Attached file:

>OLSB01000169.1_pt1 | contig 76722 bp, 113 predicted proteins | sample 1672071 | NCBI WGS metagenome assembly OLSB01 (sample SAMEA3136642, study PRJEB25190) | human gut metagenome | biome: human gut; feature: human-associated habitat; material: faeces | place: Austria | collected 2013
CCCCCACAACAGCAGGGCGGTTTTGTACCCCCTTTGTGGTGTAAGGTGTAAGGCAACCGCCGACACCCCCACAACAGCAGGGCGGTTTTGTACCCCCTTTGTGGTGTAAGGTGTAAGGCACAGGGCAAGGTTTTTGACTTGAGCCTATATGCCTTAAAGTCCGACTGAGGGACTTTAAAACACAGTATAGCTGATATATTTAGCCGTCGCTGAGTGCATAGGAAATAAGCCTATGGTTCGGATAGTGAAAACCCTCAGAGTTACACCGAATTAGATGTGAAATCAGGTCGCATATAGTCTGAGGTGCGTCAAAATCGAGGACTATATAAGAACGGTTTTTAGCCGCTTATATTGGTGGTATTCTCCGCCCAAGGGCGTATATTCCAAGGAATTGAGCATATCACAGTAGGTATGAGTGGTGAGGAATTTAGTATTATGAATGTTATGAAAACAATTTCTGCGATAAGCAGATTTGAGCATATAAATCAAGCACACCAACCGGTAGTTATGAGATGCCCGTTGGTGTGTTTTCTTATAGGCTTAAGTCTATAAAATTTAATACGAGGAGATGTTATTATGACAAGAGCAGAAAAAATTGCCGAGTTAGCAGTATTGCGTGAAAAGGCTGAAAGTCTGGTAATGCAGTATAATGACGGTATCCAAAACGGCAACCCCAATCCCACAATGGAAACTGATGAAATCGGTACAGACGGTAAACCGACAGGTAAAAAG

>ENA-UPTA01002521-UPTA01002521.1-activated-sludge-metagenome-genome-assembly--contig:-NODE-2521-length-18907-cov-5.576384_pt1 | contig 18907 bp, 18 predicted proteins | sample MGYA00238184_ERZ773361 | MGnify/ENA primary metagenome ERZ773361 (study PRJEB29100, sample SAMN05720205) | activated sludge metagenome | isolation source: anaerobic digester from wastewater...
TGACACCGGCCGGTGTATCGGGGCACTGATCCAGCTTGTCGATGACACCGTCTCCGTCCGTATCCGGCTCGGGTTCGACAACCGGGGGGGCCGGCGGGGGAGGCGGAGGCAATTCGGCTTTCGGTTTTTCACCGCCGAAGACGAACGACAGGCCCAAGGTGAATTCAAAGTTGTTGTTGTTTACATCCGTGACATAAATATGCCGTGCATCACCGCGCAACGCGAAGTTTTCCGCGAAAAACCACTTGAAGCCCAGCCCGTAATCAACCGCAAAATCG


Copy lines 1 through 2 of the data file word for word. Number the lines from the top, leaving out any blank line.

>OLSB01000169.1_pt1 | contig 76722 bp, 113 predicted proteins | sample 1672071 | NCBI WGS metagenome assembly OLSB01 (sample SAMEA3136642, study PRJEB25190) | human gut metagenome | biome: human gut; feature: human-associated habitat; material: faeces | place: Austria | collected 2013
CCCCCACAACAGCAGGGCGGTTTTGTACCCCCTTTGTGGTGTAAGGTGTAAGGCAACCGCCGACACCCCCACAACAGCAGGGCGGTTTTGTACCCCCTTTGTGGTGTAAGGTGTAAGGCACAGGGCAAGGTTTTTGACTTGAGCCTATATGCCTTAAAGTCCGACTGAGGGACTTTAAAACACAGTATAGCTGATATATTTAGCCGTCGCTGAGTGCATAGGAAATAAGCCTATGGTTCGGATAGTGAAAACCCTCAGAGTTACACCGAATTAGATGTGAAATCAGGTCGCATATAGTCTGAGGTGCGTCAAAATCGAGGACTATATAAGAACGGTTTTTAGCCGCTTATATTGGTGGTATTCTCCGCCCAAGGGCGTATATTCCAAGGAATTGAGCATATCACAGTAGGTATGAGTGGTGAGGAATTTAGTATTATGAATGTTATGAAAACAATTTCTGCGATAAGCAGATTTGAGCATATAAATCAAGCACACCAACCGGTAGTTATGAGATGCCCGTTGGTGTGTTTTCTTATAGGCTTAAGTCTATAAAATTTAATACGAGGAGATGTTATTATGACAAGAGCAGAAAAAATTGCCGAGTTAGCAGTATTGCGTGAAAAGGCTGAAAGTCTGGTAATGCAGTATAATGACGGTATCCAAAACGGCAACCCCAATCCCACAATGGAAACTGATGAAATCGGTACAGACGGTAAACCGACAGGTAAAAAG